This Day in International Law – April 22

This Day in International Law – April 22

By: Grace Gohlke

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Photo: C-Monster

April 22, 1997 marked the end of the Japan embassy crisis in Peru and the start of a controversy that would lead to a case before the Inter-American Court of Human Rights.

The Túpac Amaru Revolutionary Movement (MRTA), a leftist militant movement, had ambushed and seized the Japanese ambassadorial residence in Lima, Peru on December 17, taking 600 people hostage. Most hostages were released in the following weeks, but when negotiations over the release of the remaining 72 dignitaries broke down, Peru’s president, Alberto Fujimori, planned a military rescue operation.

The raid, which killed all fourteen MRTA hostage-takers, was initially met with celebration and a surge in Fujimori’s popularity. However, reports soon began to surface that several militants had been summarily executed after the residence had been secured. A report by the US Defense Intelligence Agency from later that year claimed that Fujimori issued the order to “take no prisoners.” In 2002, the Peruvian special prosecutor brought criminal charges against twelve commandos who were part of the raid, but the Supreme Court of Peru ultimately decided that the matter was under military jurisdiction. A military court dismissed the case in 2004, claiming no violation of human rights had occurred.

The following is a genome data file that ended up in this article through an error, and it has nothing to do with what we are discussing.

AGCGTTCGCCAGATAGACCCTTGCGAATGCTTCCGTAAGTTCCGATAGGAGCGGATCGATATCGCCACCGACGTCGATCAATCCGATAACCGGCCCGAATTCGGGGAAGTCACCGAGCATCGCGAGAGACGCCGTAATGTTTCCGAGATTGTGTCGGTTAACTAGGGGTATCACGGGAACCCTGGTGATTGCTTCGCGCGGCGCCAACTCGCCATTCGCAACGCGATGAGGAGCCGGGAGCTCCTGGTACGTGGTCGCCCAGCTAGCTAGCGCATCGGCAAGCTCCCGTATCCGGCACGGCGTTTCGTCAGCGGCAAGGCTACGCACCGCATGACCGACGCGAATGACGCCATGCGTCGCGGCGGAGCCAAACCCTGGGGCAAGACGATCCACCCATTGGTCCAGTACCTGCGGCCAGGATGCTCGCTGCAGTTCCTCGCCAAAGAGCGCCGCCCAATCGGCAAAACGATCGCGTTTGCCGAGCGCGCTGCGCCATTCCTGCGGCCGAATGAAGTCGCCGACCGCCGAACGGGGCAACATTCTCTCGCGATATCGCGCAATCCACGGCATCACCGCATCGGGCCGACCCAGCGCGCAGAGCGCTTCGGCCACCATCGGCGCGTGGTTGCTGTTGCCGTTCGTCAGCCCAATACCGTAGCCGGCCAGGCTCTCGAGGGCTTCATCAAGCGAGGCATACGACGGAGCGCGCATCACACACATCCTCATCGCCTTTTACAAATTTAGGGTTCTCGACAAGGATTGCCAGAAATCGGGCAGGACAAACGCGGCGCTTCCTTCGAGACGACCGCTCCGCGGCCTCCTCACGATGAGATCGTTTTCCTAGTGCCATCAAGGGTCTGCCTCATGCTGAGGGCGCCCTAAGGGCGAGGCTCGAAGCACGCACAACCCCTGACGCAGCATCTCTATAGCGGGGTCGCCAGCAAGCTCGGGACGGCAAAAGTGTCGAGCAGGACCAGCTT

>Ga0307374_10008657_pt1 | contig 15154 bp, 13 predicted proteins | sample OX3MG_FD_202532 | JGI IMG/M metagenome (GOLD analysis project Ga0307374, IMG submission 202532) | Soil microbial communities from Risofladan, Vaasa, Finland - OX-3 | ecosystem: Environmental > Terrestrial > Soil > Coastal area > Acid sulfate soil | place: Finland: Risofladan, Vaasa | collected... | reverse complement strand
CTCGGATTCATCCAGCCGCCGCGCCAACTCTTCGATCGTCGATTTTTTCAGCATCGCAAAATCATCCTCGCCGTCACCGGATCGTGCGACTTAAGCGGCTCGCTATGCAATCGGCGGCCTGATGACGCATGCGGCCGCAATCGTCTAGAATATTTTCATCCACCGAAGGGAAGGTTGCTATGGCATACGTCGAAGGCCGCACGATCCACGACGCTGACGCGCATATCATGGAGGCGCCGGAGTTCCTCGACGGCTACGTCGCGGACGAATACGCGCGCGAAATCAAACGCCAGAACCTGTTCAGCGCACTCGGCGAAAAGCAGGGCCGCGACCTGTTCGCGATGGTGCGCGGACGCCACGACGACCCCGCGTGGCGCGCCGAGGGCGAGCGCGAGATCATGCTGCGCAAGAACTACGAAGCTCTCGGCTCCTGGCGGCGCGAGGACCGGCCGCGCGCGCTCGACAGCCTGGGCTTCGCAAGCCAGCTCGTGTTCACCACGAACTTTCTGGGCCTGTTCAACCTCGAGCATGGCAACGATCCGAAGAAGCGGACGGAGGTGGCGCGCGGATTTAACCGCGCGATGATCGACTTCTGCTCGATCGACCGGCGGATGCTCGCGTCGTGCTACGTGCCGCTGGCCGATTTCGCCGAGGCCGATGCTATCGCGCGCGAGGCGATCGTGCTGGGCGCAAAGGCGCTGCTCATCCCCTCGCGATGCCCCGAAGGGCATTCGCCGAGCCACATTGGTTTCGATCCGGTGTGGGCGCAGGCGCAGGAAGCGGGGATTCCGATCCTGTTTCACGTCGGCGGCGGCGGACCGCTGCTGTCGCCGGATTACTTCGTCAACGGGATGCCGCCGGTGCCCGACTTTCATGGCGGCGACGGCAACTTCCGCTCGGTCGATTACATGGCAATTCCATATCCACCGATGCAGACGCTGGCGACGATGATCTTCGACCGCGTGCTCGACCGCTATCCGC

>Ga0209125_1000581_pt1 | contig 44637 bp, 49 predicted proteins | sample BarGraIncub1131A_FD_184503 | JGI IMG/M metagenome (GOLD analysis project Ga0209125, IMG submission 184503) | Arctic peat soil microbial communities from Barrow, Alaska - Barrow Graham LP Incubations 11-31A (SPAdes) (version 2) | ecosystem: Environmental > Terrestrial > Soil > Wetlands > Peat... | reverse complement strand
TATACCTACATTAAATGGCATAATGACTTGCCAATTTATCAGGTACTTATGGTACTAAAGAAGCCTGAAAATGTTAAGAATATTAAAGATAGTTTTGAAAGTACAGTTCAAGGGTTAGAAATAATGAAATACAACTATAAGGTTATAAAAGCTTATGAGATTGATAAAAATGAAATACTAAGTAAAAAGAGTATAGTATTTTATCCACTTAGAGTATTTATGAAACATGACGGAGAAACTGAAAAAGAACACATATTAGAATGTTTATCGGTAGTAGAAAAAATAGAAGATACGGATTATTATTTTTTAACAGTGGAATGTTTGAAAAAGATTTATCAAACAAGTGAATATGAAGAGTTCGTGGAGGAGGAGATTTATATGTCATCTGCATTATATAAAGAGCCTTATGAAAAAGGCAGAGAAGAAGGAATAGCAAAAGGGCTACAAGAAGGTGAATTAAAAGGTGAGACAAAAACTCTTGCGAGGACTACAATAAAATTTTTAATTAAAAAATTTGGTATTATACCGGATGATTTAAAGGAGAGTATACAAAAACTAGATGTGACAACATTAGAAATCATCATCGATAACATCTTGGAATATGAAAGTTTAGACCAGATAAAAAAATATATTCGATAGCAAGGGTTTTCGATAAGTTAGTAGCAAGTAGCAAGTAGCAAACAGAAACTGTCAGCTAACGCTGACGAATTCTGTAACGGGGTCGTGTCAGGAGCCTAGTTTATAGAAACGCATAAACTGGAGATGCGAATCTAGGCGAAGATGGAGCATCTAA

With all domestic remedies exhausted, family members of three MRTA members, Eduardo Nicolás Cruz Sánchez, David Peceros Pedraza and Herma Luz Meléndez Cueva, filed a petition with the Inter-American Commission on Human Rights against the Peruvian state. The Commission filed a case with the Inter-American Court of Human Rights and on April 17, 2015, the Court found Peru responsible for violations of articles 4 (right to life), 8 (judicial guarantees), and 25 (judicial protection) of the American Convention on Human Rights.

The case was important in asserting that extrajudicial executions, even in situations of terrorism and hostage taking, are violations of international law. Two human rights groups who acted as co-petitioners in the case asserted that while they condemned MRTA’s takeover of the Japanese residence, the case was about the state’s obligations to guarantee the rights to life and due process in all situations.

Grace is a JD candidate at Berkeley Law. She is a student contributor for Travaux. 

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